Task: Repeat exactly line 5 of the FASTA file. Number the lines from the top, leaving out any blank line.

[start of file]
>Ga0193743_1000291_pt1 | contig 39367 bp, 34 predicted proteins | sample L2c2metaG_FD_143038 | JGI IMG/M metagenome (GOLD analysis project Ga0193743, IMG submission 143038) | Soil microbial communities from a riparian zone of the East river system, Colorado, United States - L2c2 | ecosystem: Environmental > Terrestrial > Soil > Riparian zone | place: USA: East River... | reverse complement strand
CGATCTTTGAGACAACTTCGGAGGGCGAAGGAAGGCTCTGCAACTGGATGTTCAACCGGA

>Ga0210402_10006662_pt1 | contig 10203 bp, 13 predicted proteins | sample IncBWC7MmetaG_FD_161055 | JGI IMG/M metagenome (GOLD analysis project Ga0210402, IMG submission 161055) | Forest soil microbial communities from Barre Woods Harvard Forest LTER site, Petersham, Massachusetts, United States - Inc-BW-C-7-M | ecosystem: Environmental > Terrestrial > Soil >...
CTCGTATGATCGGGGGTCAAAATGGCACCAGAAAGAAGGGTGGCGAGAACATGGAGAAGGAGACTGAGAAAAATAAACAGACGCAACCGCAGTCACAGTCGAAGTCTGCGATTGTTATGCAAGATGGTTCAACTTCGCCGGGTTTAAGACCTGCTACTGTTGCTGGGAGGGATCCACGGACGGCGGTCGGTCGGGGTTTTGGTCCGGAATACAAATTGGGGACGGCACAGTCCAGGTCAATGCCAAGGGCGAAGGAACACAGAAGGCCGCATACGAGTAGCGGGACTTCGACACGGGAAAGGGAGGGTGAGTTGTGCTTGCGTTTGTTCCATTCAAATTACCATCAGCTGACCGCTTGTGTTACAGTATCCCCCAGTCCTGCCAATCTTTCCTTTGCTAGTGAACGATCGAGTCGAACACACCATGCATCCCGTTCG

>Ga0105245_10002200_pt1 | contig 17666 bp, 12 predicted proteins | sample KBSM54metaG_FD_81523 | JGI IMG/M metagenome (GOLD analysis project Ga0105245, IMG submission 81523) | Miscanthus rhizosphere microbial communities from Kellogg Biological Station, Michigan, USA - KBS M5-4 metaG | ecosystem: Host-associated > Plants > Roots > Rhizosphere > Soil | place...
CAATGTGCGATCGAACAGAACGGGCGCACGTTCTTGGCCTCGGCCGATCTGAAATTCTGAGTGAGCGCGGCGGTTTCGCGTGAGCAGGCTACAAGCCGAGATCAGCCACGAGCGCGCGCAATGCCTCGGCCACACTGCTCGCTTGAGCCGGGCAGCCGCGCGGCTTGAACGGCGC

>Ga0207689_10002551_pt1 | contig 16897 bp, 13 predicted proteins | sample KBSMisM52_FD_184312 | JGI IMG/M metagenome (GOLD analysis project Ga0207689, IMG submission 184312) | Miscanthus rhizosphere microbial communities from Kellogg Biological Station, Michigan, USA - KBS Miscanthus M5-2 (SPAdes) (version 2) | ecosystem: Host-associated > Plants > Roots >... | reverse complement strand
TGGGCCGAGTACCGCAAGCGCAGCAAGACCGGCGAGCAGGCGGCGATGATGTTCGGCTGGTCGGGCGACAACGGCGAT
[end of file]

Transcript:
>Ga0105245_10002200_pt1 | contig 17666 bp, 12 predicted proteins | sample KBSM54metaG_FD_81523 | JGI IMG/M metagenome (GOLD analysis project Ga0105245, IMG submission 81523) | Miscanthus rhizosphere microbial communities from Kellogg Biological Station, Michigan, USA - KBS M5-4 metaG | ecosystem: Host-associated > Plants > Roots > Rhizosphere > Soil | place...